Hand arm vibrations

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A video describing research done on hand–arm vibration

In occupational safety and health, hand arm vibrations (HAVs) are a specific type of occupational hazard which can lead to hand arm vibration syndrome.


Exposure to hand arm vibrations is a respectively newer occupational hazard in the work place. While hand arm vibrations have been occurring ever since the first usage of the power tool, concern over damage due to HAVS has lagged behind its fellow hazards such as Noise and chemical hazards. While safety engineers worldwide are collaboratively working on instilling both an Exposure Action Value and an Exposure Limit Value similar to the occupational noise standards, the Occupational Safety and Health Administration, the only regulatory public safety administration in the United States, has yet to offer either official values in the U.S.[1]

Suggested guidelines[edit]

While OSHA has yet to supply these values, other countries agencies have. The Health and Safety Executive of the British Government suggests to use an Exposure Action Value of 2.5 m/s2 and an Exposure Limit Value of 5.0 m/s2.[2] which is based on the EU directive from 2002.[3] However, it has been shown that those exposure levels still are not safe as 10% of a population would get sensorineural injuries after 5 years at action level exposure. [4] The Canadian Centre for Occupational Health and Safety promotes the ACGIH Threshold Limit Values shown by the adjacent table.[5] When the time-weighted acceleration data exceeds these numbers for the duration, damage from HAVS begins.[citation needed]

Damage prevention[edit]

There are only a few ways to lower the severity and risk of damage from HAVS without complete engineering redesign on the operation of the tools. A few examples could be increasing the dampening through thicker gloves and increasing the trigger size of the tool to decrease the stress concentration of the vibrations on the contact area, but the best course of action would be to buy safer tools that vibrate less. These Exposure Action Values and Exposure Limit Values seem rather low, when compared to lab tested data, shown by the National Institute for Occupational Safety and Health Power Tools Database. Just an example out of the database, the reciprocating saws look to have extremely violent vibrations with one of the saws vibrations reaching 50 m/s2 in one hand and over 35 m/s2 in the other.[6]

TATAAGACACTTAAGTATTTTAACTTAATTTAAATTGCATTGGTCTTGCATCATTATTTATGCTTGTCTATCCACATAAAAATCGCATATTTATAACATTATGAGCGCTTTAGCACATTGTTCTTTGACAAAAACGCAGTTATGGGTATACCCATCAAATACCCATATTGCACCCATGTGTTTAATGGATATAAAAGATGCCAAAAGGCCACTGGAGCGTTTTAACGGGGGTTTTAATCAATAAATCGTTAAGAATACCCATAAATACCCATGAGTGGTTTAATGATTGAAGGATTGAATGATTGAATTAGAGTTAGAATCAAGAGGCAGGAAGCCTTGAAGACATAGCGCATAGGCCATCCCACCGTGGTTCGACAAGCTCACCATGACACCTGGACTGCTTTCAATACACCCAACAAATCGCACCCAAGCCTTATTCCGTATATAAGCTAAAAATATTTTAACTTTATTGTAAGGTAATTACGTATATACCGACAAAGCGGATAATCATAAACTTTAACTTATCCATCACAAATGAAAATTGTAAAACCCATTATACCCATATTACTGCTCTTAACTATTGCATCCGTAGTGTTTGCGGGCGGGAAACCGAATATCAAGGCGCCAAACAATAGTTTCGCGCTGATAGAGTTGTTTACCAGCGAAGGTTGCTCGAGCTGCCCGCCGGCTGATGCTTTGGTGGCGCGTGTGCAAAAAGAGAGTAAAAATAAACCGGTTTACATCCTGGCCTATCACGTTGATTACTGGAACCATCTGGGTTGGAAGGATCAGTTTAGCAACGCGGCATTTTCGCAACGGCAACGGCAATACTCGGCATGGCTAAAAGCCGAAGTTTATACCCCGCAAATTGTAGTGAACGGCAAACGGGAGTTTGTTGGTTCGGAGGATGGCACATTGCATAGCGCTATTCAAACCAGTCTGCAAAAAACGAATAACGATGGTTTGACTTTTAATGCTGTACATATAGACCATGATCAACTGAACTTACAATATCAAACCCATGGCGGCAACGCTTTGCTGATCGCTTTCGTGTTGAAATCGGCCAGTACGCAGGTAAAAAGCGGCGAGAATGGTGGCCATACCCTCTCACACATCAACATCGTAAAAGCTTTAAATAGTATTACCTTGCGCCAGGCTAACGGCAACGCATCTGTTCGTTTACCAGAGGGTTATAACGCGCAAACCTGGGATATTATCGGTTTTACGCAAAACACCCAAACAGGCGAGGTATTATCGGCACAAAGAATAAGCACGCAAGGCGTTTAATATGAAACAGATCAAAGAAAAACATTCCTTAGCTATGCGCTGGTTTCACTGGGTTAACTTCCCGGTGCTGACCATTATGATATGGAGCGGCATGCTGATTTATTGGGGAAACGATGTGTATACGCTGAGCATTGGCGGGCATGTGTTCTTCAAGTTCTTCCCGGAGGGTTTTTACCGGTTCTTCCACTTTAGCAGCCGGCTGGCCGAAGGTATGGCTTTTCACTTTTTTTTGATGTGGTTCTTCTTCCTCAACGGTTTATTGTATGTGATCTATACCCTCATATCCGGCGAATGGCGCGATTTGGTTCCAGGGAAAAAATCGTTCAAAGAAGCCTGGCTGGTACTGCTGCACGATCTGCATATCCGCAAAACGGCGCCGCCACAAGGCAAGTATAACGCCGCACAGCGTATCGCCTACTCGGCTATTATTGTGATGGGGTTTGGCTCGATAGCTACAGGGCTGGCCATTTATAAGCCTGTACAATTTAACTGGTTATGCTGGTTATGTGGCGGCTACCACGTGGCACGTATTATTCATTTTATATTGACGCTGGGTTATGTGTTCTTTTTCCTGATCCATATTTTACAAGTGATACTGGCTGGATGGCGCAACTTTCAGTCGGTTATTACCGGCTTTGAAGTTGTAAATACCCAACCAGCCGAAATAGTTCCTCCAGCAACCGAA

There are various occupational standards of vibration measurement for HAV in use in the United States. They are ANSI S3.34, ACGIH-HAV standard, and NIOSH #89-106. Internationally, European Union Directive 2002/44/EC and ISO5349 are the vibration measurement standards for HAV.[7]

Reactive monitoring[edit]

While there are different tools used to monitor HAV, a simple system can be used in organizations highlighting excess use of grinding disks when using a hand held angle grinder. This is re-active monitoring and it was introduced by Carl West at a fabrication workshop in Rotherham, England in 2009.[8]


  1. ^ [1] Archived March 31, 2010, at the Wayback Machine
  2. ^ "Control the risks from hand-arm vibration" (PDF). Retrieved 2012-05-25.
  3. ^ "Directive 2002/44/EC - vibration | Safety and health at work EU-OSHA".
  4. ^ Nilsson, Tohr; Wahlström, Jens; Burström, Lage (2017). "Hand-arm vibration and the risk of vascular and neurological diseases—A systematic review and meta-analysis". PLOS ONE. 12 (7): e0180795. doi:10.1371/journal.pone.0180795. PMC 5509149. PMID 28704466.
  5. ^ "Vibration - Measurement, Control and Standards : OSH Answers". Ccohs.ca. 2008-10-21. Retrieved 2012-05-25.
  6. ^ "CDC - Powertools Database - NIOSH". .cdc.gov. Retrieved 2012-05-25.
  7. ^ Occupational Vibration: Who is at risk?
  8. ^ "Monitoring exposure to Hand-Arm Vibration". Hse.gov.uk. 2010-08-19. Retrieved 2012-05-25.

External links[edit]